Your comfort needs will change over time as your little one gets bigger and more mobile. Newborns and smaller infants are relatively easy to carry, and most parents can do so for more extended periods of time. As your baby starts to grow, you'll soon see the advantages of padded shoulder straps and the additional support of a waistband to help distribute your baby's weight to keep greater adventures comfortable. Being able to change positions or make minor adjustments on the go is also vital to staying comfortable as the day passes. Carriers with multiple positions or easy adjustments are the best choices. Slings allow for quick, small changes for fit or comfort and work for parents and little ones of various sizes for a custom fit. Soft-structured carriers with ample shoulder padding, great waistband support, and the ability to tighten or loosen straps as needed to shift baby's weight or to find a more comfortable position are comfy with older or larger babies.
How much effort does it take?
Some of these products can be pretty complicated to use with all kinds of straps, buckles, snaps, pouches, and zippers. For the most part, once you've used one a few times, it becomes more fluid, but some have more of a learning curve than others. Wraps are far more challenging to learn and use, but they are budget-friendly and super easy to keep clean. Soft-structured carriers have lots of buckles and straps, but their increased adjustability means more comfort, and most of them let you put the carrier on before you pick up your baby. You'll want to consider how much effort and time you are willing to put into using the carrier, and the type you choose will be based on the time and method you think will work best for you and your family. How difficult is it to put on the carrier? Do you need to hold the baby while you put it on? Are there methods you'll need to memorize? Is it adjustable for size, so it can be interchanged between parents easily?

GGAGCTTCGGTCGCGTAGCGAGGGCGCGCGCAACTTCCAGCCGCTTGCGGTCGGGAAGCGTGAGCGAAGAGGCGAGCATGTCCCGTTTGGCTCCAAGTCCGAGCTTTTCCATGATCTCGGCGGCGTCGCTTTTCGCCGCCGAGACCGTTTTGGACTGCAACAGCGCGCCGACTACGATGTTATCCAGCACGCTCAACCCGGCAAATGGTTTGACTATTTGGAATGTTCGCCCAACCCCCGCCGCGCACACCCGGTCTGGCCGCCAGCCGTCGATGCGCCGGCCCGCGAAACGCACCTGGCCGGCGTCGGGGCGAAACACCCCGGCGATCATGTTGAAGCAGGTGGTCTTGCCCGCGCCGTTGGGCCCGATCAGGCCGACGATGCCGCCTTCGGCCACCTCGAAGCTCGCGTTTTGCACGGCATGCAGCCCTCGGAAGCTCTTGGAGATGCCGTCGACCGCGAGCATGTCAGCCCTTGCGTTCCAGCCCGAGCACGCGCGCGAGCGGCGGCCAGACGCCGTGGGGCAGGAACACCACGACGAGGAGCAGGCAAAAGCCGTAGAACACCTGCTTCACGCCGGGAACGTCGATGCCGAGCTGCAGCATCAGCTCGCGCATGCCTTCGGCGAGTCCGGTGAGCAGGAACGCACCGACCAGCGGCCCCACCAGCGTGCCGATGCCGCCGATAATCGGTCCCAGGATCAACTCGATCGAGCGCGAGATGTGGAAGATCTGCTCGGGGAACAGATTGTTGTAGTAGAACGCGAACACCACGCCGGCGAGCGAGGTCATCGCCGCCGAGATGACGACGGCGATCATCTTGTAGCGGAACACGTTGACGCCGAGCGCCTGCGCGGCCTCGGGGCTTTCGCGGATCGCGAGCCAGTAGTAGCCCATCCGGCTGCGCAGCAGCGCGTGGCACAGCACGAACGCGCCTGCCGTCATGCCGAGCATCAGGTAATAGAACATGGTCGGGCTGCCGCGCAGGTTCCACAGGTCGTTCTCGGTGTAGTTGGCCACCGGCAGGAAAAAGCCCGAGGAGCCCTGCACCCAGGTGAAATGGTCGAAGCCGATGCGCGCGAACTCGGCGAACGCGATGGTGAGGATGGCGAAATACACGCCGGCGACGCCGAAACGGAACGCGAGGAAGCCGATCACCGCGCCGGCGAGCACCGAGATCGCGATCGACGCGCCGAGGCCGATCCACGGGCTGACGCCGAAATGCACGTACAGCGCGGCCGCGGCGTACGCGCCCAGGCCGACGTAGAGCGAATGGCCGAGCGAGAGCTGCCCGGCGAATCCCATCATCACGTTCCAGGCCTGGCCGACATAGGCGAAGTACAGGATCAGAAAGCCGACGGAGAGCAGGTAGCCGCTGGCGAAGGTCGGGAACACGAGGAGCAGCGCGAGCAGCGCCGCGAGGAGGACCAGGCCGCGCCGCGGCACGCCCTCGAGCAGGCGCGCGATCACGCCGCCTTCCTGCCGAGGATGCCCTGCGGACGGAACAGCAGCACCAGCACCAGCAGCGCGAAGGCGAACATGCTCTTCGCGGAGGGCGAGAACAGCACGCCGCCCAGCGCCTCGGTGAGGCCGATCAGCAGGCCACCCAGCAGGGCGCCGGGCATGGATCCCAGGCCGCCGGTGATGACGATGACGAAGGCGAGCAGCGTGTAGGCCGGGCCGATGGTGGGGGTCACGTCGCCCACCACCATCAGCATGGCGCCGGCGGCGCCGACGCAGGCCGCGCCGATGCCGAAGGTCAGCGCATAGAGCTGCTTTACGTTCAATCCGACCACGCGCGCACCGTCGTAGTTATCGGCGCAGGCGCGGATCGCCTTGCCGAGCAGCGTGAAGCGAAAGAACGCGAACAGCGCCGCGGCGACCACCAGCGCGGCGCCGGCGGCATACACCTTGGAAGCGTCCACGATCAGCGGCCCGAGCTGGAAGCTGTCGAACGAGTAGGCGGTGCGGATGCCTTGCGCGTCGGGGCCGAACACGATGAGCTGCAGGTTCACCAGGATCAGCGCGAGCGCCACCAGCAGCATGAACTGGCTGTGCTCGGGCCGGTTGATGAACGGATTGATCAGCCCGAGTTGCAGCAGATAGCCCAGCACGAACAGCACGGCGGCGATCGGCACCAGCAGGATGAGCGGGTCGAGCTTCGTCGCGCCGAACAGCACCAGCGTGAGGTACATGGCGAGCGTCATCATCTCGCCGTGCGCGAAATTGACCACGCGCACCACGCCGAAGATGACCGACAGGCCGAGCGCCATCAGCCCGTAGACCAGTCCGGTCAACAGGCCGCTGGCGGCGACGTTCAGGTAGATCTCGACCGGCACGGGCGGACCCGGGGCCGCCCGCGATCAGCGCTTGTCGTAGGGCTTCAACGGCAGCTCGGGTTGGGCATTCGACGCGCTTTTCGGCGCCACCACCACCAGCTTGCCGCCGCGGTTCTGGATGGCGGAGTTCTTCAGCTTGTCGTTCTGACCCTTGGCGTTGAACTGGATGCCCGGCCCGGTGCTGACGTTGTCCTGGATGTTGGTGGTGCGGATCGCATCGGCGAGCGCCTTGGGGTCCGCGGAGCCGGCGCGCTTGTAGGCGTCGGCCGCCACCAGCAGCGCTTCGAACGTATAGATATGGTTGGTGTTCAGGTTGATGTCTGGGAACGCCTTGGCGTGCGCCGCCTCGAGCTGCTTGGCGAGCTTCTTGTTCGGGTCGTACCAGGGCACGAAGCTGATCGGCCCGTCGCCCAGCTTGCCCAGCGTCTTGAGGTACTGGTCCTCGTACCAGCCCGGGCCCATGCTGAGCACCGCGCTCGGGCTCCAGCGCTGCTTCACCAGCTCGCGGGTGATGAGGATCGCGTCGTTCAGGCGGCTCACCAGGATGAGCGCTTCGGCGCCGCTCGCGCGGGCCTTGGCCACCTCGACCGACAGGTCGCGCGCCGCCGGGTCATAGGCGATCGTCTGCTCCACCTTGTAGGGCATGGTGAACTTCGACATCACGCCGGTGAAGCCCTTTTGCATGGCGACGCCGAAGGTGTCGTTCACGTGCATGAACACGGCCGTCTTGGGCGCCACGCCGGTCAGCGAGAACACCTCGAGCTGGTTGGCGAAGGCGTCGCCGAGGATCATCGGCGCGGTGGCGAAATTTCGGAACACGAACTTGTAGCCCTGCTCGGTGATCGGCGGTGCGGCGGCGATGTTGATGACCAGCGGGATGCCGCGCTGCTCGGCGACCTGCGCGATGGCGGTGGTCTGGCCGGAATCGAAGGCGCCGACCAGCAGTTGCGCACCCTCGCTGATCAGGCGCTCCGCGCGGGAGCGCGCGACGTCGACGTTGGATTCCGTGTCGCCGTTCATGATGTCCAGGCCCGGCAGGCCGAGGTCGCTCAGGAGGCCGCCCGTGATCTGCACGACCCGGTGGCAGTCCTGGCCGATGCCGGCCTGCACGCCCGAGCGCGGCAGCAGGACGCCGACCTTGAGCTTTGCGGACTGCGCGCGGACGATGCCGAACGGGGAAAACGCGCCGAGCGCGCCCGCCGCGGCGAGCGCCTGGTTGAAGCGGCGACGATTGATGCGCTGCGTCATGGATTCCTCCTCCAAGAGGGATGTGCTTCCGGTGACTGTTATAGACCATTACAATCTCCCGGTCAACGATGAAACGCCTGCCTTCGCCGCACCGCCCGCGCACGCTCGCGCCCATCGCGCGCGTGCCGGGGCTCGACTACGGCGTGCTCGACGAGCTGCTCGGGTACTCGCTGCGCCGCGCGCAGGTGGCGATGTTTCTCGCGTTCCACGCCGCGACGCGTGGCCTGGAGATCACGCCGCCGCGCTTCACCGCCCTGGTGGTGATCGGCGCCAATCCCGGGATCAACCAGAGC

With so many carriers to choose from, it can be difficult to know where to start or how to narrow the field of options. Ultimately, you can't go wrong with a simple, versatile, and supportive carrier. With the three questions above in mind, you should be able to narrow the high-ranking products down to one or two best choices. If you aren't sure how you will use a carrier or for how long, you may consider dipping a toe in the carrier pond with an inexpensive wrap that is excellent for newborns. As your little ones grow and you get a better idea of your needs and goals, you can make a more substantial purchase to last through your babywearing years. Here's to a long life of babywearing and keeping baby calm, cool, and collected in a bond-building baby carrier.